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Page last updated on July 13, 2017 at 1:36 pm

Remarks as prepared, Mayor John Hamilton, Downtown Safety, Press Conference 10:30am
Monroe County Public Library grounds, Bloomington, IN, August 10, 2016

Thank you all for coming, as we gather here at the public library, one of the central meeting places of our community, a focus of downtown where every week hundreds and hundreds of people from all walks of life, all ages, all interests and backgrounds gather.

As we meet here, our community of Bloomington of course exists in the midst of a region that surrounds us, a state, a nation, indeed an entire globe. Many aspects of our life in our community are affected, directly and indirectly, by factors and forces from far away - from the region, the state, the nation, and the globe.

When I spoke earlier this year, at my inauguration and my first state of the city, I noted that we as a community face challenges, and that we'll need to experiment - try different approaches and solutions, see what works, what makes progress, what moves us in the right direction. And also not be afraid to try things that may not work, and to correct course, change our plans.

I want to talk about two challenges today, and efforts I believe are needed to meet them. I'm not here to announce solutions - these are complex challenges - but rather efforts and pilots, experiments, actions, to begin to address them. We're on a path to improve our city, but no doubt it will take time and collaboration, and involve learning and improving our efforts.

First I want to talk about safety and civility. Our public spaces must be, and must feel, safe. Our community quality of life is grounded in, depends upon physical safety, both real and perceived. This isn't a liberal or conservative issue. As I have said before, our crime rate has risen substantially over the past ten years. And more recently, including even just this summer, our community has witnessed greater stress and issues of both safety and civility, in particular in downtown public spaces.

I have parks employees who feel the need for police support as they go about their work in some downtown parks. We have a growing number of individuals who seek to make their living panhandling in our community. We have dramatic evidence of greater use and abuse of illegal drugs, from discarded needles to overdoses to serious behavioral problems. As we have thousands of new residents joining our community, each year, and their families visiting, our downtown gateway at times is not as welcoming and civil a place as we desire it to be.

I want to be clear that physical safety, which is a foundation of this and every community, does not equate to tranquility. Our public streets and spaces are where we come together as a diverse, vibrant, rainbow community. Where people from all walks of life meet, live, work, recreate, socialize, express themselves. In public spaces our views can be challenged, our sense of beauty can be enlarged, or changed, our sense of community can be expanded. They are places of marches and protests, sometimes dramatic and large, sometimes solitary and small. They are places of celebrations and memorials. The great agora.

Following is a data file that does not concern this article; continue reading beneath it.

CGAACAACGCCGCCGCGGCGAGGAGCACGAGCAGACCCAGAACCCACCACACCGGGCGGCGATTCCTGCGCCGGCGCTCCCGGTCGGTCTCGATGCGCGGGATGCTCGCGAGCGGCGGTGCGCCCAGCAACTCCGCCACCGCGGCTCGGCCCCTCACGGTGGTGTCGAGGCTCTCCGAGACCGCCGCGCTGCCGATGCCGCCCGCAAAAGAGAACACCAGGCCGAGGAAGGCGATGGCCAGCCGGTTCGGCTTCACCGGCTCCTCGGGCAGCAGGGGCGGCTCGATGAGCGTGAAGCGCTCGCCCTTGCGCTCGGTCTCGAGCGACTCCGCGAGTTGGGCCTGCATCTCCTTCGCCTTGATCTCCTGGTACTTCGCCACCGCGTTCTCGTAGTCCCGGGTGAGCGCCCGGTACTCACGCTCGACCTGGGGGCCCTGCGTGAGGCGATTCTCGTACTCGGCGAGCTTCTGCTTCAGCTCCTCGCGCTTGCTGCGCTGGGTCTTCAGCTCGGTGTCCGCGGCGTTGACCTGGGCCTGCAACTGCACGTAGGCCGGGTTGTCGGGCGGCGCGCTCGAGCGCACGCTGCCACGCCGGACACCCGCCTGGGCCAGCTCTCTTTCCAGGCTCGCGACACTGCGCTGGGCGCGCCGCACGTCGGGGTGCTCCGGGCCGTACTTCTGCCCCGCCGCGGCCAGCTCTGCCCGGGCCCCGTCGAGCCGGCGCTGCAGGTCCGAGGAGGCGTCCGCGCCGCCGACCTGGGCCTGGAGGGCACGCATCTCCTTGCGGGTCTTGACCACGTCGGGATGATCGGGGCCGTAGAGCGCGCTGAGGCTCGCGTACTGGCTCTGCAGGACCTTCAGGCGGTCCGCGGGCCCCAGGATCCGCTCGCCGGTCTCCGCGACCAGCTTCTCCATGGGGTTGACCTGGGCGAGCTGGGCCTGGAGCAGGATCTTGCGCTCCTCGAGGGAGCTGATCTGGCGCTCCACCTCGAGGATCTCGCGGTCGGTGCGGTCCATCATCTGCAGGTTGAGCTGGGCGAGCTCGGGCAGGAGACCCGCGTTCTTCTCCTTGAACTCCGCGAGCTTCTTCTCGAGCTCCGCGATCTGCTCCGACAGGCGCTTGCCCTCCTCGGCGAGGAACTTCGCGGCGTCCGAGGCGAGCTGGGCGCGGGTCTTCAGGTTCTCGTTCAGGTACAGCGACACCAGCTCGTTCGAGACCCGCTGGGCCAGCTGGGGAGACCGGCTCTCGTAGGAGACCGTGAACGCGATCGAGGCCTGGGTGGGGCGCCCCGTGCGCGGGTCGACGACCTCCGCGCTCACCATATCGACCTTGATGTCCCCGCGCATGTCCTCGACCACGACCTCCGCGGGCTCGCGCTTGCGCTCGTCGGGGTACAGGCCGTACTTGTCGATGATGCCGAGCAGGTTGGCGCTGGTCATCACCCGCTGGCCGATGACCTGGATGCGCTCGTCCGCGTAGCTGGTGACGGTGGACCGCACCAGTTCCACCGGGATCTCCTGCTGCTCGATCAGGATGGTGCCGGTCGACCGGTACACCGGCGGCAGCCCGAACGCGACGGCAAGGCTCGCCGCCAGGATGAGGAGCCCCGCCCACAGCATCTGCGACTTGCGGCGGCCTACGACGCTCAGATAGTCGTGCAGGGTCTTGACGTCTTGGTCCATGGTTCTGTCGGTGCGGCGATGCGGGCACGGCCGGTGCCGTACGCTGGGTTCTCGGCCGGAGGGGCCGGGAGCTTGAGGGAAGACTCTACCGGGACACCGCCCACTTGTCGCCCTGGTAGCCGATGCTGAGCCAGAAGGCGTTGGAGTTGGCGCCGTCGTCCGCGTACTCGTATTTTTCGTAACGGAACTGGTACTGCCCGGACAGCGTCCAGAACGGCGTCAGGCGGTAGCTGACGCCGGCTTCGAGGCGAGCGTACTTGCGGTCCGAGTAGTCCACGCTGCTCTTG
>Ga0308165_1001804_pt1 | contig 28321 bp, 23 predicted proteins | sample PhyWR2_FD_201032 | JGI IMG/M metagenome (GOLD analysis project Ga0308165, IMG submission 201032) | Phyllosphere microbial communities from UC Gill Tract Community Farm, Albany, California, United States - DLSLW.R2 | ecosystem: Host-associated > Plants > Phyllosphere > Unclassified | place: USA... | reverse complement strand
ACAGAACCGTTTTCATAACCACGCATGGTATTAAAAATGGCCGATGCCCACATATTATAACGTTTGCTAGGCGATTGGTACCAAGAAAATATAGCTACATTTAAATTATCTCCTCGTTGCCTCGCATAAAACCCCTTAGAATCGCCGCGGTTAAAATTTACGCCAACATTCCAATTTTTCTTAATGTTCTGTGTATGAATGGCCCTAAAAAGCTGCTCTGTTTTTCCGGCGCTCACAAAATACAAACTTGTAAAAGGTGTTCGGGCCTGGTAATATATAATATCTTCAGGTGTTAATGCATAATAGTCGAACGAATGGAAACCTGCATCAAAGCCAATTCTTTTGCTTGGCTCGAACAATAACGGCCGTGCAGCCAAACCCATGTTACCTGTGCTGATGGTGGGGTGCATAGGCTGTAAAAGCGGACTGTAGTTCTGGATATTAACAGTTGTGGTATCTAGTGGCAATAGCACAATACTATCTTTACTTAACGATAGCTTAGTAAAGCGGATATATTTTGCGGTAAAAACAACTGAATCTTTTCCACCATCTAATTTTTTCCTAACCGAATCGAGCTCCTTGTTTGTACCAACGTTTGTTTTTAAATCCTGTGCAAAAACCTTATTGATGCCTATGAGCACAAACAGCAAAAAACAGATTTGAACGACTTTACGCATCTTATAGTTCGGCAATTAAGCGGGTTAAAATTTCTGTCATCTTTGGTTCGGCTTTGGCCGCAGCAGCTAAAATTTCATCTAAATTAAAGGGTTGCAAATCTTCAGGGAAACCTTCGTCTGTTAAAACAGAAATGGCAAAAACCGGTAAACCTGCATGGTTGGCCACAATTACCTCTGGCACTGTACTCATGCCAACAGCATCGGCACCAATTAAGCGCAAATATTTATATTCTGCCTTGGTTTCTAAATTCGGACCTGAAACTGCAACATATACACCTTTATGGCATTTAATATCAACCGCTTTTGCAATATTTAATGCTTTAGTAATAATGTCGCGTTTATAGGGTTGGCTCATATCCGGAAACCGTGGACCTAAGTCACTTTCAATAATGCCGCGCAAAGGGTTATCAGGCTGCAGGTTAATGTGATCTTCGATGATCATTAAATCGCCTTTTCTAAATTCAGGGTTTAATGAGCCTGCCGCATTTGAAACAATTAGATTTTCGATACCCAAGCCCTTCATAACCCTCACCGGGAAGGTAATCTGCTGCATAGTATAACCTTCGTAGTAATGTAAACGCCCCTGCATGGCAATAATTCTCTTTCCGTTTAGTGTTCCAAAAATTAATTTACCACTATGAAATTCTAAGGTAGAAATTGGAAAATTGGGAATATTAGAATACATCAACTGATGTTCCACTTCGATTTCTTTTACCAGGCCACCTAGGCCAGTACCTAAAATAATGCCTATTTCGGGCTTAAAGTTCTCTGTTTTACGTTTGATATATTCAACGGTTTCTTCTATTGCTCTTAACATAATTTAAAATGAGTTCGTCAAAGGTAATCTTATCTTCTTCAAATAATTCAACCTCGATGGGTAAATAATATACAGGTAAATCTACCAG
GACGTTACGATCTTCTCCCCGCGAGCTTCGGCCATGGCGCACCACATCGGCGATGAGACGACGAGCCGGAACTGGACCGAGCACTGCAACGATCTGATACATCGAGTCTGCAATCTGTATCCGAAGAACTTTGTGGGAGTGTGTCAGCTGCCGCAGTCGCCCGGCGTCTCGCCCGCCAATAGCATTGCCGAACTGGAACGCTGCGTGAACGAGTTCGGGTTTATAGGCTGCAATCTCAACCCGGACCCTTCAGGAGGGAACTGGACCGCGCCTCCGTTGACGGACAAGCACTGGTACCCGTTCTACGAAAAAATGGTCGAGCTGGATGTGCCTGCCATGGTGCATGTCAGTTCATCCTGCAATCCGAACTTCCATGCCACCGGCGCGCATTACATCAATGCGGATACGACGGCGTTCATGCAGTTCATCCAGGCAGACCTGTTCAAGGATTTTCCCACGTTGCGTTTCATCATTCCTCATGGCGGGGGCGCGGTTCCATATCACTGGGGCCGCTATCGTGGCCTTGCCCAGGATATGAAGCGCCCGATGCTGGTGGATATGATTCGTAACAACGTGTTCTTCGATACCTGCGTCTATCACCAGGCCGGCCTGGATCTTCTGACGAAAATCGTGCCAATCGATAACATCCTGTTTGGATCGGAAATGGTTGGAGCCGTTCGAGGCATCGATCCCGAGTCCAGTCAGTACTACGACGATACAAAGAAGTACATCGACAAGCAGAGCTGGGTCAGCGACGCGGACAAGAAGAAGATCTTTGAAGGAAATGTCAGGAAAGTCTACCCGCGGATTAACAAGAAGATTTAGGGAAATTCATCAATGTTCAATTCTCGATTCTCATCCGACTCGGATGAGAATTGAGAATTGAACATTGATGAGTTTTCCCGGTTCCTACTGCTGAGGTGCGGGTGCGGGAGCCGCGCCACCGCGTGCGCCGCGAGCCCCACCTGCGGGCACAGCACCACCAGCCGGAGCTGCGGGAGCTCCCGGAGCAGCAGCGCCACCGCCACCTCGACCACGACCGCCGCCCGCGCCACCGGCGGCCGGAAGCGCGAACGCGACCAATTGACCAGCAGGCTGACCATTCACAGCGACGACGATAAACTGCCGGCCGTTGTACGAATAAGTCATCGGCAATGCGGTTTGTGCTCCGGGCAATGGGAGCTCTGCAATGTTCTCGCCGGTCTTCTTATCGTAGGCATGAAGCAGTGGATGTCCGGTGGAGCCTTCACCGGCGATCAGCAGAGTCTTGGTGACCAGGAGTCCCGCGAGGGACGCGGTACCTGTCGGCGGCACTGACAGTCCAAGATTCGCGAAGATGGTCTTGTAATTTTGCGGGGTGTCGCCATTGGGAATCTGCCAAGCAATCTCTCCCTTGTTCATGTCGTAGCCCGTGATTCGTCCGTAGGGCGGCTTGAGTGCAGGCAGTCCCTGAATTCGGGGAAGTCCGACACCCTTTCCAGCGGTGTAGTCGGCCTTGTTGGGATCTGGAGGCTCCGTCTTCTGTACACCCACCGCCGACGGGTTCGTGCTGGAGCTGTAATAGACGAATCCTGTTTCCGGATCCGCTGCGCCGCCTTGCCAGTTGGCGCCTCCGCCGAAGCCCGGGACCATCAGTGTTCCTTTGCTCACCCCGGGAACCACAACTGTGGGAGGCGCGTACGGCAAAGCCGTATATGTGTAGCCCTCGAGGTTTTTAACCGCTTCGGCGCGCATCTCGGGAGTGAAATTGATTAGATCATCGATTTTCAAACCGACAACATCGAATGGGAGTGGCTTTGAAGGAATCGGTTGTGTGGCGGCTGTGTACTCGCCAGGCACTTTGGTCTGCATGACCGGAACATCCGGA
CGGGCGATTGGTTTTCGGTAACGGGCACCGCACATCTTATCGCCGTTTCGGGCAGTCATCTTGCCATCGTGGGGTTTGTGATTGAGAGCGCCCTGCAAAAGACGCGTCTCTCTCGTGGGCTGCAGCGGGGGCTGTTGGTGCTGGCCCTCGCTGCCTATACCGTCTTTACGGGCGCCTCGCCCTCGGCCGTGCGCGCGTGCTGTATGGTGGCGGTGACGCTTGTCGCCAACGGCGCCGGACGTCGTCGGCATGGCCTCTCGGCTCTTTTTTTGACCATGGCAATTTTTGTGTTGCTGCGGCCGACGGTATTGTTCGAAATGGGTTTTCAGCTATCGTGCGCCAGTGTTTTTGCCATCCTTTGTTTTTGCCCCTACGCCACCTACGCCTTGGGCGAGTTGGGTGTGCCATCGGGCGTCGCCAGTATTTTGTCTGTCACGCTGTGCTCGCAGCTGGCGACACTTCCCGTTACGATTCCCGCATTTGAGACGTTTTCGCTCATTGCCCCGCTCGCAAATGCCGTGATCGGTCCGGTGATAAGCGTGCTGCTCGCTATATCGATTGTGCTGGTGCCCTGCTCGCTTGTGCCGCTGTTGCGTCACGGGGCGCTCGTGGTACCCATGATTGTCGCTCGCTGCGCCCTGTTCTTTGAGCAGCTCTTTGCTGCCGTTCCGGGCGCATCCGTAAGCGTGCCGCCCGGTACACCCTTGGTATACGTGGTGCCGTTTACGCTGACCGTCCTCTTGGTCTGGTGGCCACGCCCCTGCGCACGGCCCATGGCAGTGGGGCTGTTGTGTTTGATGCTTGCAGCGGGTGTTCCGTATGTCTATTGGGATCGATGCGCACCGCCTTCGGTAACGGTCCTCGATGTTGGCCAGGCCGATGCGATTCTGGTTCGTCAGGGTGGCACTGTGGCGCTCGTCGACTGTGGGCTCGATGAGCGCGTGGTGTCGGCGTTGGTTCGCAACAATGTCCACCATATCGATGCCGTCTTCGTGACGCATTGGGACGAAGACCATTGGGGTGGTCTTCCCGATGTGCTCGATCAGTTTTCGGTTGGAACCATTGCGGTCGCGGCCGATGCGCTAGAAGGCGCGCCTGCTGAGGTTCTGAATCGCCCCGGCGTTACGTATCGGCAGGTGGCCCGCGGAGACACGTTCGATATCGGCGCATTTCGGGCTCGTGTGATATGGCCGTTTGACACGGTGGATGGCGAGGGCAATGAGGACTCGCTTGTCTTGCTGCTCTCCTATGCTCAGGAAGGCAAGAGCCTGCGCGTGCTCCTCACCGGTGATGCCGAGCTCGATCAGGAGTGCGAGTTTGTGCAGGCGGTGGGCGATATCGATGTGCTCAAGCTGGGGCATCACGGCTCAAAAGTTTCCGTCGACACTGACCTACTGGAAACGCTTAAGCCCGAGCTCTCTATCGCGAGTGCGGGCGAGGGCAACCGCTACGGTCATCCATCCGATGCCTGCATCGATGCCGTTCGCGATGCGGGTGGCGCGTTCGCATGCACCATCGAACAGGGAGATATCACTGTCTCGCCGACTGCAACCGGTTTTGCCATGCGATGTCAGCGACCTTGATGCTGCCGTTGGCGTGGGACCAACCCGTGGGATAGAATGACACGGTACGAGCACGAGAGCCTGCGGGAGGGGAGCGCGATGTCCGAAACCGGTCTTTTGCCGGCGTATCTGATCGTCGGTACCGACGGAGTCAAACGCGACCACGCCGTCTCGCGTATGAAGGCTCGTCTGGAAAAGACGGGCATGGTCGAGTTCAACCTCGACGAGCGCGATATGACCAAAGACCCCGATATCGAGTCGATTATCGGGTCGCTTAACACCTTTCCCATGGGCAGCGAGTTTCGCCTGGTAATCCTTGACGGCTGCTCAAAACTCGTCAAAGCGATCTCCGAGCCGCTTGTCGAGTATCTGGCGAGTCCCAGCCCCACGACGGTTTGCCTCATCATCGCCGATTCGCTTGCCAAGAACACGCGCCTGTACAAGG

They will not always be tranquil, but our public shared spaces MUST be places of physical safety.

To address this first issue, of downtown safety and civility, some steps have begun and some will soon begin. As I said, this is a process to address a complex challenge. We will need to work together, and I'm very glad we have so many dedicated, resourceful people and institutions here today.

Our police department has already taken steps. Let me say I am exceedingly proud of our police department, Chief Diekhoff, the sworn officers and all the staff who do an outstanding job for our community every day. We joined the Obama administration's Open Data Initiative earlier this year, to open up doors, share data regularly, and increase collaboration with departments around the country focused on improving community connections, accountability, and results. I've also asked the Public Safety Board to lead a systematic review of the 59 recommendations of the President's 21st Century Policing Task Force, to be confident that we're leaving no stone unturned in being the very best police department we can be. That process will conclude this year and lead to reports and recommendations early in 2017.

I'd like to announce today several additional steps we are taking.

First, I have asked our Community and Family Resources Department, led by Beverly Calendar-Anderson, to engage the Community and Justice Mediation Center (CJAM), to help our community work together on this challenge. CJAM has established the Downtown Safety and Civility Dialogue and Deliberation Project (DSCDDP), with a Steering Committee, which will gather data, interview stakeholders, map concerns, interests and resources, and identify systems and change points, concluding with a final report of findings and recommendation by the end of this calendar year.

Stakeholders to be involved include affected businesses, including restaurants and other commercial establishments, arts venues, and Monroe County Public Library; patrons of downtown and the public; individuals whose behavior is a source of stress, and people experiencing homelessness; Government - City and County, the court/justice community and law enforcement; non-governmental organizations, health-care institutions and service providers - including organizations providing direct services to individuals in need; and community and advocacy groups, including neighborhood associations and groups engaged in social advocacy.

I want to thank the members of the Project steering committee, including: SPEA professor Lisa Amsler, Ed Greenebaum, CJAM's Director of Programs, Virgina Hall, citizen and retired social worker, Rafi Hasan, of the City of Bloomington, Lisa-Marie Napoli, of IU's Political and Civil Engagement Program, and Jim Shelton, of the Bloomington Chamber of Commerce.

Second, at the recommendation of the police department, I have approved installing six surveillance cameras in four areas identified as high incident locations, specifically Seminary Park, People's Park, the North end of the B-Line (3 cameras, due to the curve) and the B-Line South of Kroger's (one camera with long distance capabilities). These cameras will be a pilot effort. They will not be monitored live, but it is intended they will prove a deterrent, and also a tool for enforcement if needed.